Hockey fails to make hay in sunshine
For the first time in the Asian Games history, India will not play semifinals. Even a draw was not enough, reports Ajai Masand.india Updated: Dec 10, 2006 23:12 IST
The handfulof hockey aficionados who came all the way to the Al Rayyan and braved the energy-sapping heat, hoping for a miracle of sorts from the Indian hockey team, left with nothing more than disillusionment and disenchantment as the Indian men drew their last Group B league match against defending champions South Korea 1-1.
So much was the enthusiasm that the media box was packed to capacity with a whole lot of TV and newspaper crew toppling over each other.
This draw was the final nail in India’s coffin as they are now out of a medal contention for the first time in the history of the Games. Even the most die-hard followers of hockey in the country would agree that this spells the death of Indian hockey.
The last bastion has fallen and now the 1998 Bangkok Asian Games gold medallists and 2002 Busan Games runners-up will have to play for the 5-6 positions. And for the future, they will have to go through the rigmarole of continental tournaments to qualify for the 2008 Olympics.
There's no doubting that adversity brought out the best in the team; they controlled the game, dictated terms and had many gilt-edged chances to score — the last one just 20 seconds before the final hooter was laden with hope — but it was just not India's day.
If the first half was a slightly sedate affair, with India unable to push for even a single penalty corner, the second session brought with it a rejuvenated India, fighting hard and completely dominating the defending champions.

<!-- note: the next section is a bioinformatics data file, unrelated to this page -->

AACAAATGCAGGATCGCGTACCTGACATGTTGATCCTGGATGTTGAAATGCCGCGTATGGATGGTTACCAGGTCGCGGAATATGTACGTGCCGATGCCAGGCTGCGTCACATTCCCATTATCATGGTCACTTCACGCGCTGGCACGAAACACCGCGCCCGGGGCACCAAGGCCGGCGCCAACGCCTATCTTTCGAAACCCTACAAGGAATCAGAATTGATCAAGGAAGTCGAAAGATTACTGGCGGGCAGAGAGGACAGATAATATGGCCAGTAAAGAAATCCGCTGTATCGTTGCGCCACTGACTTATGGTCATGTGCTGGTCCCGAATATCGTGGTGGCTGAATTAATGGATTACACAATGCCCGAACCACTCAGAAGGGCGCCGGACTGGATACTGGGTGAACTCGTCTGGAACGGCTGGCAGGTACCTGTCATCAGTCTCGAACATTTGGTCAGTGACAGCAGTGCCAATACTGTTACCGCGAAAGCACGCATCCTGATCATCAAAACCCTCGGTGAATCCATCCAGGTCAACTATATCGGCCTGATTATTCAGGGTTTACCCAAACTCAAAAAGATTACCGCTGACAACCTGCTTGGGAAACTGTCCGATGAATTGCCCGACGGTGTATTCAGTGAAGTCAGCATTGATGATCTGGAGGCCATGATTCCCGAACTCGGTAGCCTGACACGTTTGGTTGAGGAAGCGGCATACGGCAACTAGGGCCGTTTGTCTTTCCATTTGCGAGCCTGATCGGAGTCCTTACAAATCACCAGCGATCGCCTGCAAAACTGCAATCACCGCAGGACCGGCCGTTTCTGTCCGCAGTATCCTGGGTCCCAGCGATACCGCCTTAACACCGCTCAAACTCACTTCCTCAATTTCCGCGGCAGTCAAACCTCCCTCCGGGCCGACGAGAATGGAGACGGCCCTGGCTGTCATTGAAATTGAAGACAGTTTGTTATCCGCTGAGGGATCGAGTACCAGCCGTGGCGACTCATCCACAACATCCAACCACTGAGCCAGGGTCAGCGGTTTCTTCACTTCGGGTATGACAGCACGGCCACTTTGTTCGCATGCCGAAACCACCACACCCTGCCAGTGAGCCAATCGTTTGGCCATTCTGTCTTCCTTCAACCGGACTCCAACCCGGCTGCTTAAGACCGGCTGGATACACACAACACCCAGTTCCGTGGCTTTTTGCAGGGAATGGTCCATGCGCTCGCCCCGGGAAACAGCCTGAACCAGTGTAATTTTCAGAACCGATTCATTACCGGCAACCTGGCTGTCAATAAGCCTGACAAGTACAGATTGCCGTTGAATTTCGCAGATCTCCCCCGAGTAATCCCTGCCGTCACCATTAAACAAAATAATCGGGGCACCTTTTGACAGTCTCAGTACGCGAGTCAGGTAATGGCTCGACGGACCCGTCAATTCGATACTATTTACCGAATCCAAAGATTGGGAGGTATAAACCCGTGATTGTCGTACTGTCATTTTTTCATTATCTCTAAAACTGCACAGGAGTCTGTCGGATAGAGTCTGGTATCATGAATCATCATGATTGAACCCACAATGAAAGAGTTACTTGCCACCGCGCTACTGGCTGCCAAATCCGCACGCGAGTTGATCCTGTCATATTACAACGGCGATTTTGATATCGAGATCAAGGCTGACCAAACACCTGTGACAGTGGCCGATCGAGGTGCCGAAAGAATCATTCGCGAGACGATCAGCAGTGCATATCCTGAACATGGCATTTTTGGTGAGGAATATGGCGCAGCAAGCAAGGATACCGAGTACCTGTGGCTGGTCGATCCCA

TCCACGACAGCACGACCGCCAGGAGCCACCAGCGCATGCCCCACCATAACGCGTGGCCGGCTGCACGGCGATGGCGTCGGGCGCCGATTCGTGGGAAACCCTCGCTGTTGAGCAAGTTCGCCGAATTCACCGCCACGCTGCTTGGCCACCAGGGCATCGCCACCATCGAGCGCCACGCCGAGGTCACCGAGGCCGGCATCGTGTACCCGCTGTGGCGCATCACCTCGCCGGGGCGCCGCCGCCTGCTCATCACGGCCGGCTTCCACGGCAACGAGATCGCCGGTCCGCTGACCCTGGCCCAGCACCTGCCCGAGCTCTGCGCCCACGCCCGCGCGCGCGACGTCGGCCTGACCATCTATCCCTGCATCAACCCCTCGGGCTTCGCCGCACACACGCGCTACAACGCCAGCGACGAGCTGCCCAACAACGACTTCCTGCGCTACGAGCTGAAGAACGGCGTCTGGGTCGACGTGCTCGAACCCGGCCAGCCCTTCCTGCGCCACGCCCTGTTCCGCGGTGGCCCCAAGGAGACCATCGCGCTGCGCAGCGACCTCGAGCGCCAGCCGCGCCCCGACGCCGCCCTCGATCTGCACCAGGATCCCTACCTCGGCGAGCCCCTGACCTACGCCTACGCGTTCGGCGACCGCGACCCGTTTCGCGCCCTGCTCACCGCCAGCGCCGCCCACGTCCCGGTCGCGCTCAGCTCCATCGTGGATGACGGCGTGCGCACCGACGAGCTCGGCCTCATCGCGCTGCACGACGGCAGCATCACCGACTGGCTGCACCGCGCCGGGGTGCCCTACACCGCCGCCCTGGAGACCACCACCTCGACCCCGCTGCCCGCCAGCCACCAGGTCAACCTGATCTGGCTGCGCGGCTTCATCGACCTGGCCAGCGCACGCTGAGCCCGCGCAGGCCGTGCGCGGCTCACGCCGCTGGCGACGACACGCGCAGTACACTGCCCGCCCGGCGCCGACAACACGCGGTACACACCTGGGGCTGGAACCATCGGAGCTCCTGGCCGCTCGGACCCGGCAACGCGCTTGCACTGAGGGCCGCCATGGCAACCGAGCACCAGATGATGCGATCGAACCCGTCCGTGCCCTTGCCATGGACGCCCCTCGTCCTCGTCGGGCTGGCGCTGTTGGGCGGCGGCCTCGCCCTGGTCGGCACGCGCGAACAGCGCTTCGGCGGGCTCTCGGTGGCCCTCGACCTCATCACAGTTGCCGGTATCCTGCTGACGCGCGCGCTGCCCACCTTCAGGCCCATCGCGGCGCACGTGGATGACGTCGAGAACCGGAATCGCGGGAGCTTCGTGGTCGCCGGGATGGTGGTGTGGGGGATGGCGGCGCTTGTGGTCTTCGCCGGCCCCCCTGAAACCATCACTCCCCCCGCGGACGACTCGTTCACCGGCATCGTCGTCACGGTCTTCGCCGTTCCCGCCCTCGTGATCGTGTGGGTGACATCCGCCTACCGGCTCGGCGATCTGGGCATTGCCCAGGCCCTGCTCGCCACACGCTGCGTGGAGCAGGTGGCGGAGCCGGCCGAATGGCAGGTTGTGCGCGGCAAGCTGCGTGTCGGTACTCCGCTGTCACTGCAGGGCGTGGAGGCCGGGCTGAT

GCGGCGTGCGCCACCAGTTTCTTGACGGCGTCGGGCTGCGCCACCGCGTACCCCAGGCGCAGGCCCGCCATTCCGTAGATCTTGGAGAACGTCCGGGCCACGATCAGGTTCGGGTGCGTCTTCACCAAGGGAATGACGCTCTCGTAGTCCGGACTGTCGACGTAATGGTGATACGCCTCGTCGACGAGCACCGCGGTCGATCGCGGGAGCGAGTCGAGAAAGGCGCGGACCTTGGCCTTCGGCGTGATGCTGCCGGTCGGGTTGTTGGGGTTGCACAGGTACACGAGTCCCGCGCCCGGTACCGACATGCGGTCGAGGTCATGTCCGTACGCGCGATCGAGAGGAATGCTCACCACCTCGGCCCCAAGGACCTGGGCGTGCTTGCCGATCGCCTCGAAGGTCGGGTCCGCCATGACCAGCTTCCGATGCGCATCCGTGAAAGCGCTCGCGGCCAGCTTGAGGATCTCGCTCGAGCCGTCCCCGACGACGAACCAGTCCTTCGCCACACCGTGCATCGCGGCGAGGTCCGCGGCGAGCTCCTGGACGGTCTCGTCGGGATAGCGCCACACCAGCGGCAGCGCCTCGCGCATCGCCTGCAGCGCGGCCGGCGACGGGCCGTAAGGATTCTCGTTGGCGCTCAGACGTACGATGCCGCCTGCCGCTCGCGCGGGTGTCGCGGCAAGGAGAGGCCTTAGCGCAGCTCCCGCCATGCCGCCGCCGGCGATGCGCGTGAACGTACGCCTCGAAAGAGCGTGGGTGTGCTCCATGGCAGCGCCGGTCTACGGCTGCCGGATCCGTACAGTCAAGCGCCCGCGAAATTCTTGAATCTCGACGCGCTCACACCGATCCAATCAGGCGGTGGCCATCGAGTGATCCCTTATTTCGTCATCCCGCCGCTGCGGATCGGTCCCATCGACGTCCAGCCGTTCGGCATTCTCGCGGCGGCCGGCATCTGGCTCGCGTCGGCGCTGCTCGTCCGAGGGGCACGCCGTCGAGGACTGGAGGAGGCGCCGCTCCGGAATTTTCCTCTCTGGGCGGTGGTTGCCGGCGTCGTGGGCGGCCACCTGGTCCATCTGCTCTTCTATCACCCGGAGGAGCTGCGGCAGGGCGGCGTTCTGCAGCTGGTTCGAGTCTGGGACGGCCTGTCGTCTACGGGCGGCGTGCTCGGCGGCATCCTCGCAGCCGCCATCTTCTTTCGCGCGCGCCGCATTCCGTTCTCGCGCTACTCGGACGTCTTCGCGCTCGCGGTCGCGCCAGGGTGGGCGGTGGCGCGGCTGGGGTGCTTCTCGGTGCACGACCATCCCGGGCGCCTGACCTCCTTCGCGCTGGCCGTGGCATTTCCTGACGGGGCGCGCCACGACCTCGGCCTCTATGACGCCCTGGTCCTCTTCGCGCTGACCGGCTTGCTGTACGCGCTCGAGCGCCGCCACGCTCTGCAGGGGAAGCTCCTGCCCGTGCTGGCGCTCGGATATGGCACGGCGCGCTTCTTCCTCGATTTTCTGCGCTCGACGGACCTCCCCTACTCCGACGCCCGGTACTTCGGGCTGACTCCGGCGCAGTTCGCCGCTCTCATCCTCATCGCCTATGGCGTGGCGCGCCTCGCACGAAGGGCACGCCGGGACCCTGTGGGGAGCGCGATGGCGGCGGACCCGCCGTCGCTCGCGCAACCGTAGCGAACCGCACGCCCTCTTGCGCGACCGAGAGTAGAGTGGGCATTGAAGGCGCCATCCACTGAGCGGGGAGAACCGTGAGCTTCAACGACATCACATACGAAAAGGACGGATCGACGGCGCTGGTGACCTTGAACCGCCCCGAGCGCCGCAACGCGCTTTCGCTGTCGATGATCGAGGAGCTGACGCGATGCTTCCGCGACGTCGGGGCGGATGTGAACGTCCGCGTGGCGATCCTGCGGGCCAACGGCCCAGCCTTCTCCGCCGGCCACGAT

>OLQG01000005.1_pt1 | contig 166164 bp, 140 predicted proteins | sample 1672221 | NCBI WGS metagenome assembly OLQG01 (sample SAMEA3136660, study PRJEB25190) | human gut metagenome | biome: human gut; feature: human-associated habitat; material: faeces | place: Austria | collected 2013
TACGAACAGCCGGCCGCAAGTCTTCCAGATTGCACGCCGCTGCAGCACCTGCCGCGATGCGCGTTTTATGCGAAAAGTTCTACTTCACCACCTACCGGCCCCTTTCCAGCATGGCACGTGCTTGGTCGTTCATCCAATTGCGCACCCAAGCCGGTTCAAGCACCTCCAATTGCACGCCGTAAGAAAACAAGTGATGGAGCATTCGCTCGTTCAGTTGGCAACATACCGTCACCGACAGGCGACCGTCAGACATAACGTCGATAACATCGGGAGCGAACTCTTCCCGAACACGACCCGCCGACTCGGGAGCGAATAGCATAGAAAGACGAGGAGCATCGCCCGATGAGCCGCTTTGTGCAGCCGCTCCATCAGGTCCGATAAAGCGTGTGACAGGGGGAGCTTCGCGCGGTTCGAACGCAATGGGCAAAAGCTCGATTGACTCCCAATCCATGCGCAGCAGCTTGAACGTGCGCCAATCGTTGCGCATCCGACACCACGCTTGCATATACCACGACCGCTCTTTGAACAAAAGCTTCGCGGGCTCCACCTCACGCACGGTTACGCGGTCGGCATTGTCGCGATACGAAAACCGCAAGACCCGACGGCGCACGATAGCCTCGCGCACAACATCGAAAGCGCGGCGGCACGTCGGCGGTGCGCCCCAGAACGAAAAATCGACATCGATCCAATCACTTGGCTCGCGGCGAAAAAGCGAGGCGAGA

Barring the off-colour Tejbir Singh who cut a sorry figure, unable to fathom what was happening on the field, Shivendra Singh, Tushar Khandekar and Rajpal Singh played well in patches to make a mark up front.
Korea’s 41st minute goal through Jang Jong Hyun spurred the Indians on as they began to dominate proceedings. The midfield was receptive and the forwards seemed to have ironed out their weak points, but in the end what mattered was a victory to push China out on goal difference and move into second place behind Korea.
That did not happen. After V Raghunath converted a penalty corner in the 56th minute, the Indians kept on attacking but failed to get the desired results.
Twice, Harpal Singh laid out sumptuous passes for the forwards near the goal-mouth with pin-point free-hits from just outside the arc, but both went abegging.
Then, with only 20 seconds to go, he relayed a screeching shot to Rajpal near the goal line. But yet again it was the same story — Rajpal failed to connect. And India lost their link shuttle to the semifinals.
India's last man standing, skipper Dilip Tirkey, only had this to say, “Our (3-2) loss to China in the second league match cost us the semifinal berth.” The man who has defended India for a while now, was defenceless. The country had lost the plot a few days ago. Sunday was just a formality.
Chief coach Vasudevan Baskaran, who now faces an uncertain future — this is his third stint — said, “We played superb today. We had a chance to score in the last two minutes, but we are not complaining. The game against China was the most disappointing thing to happen and it’s a shame that we couldn't play like this against the Chinese. That was the game which affected us and our place in the tournament.”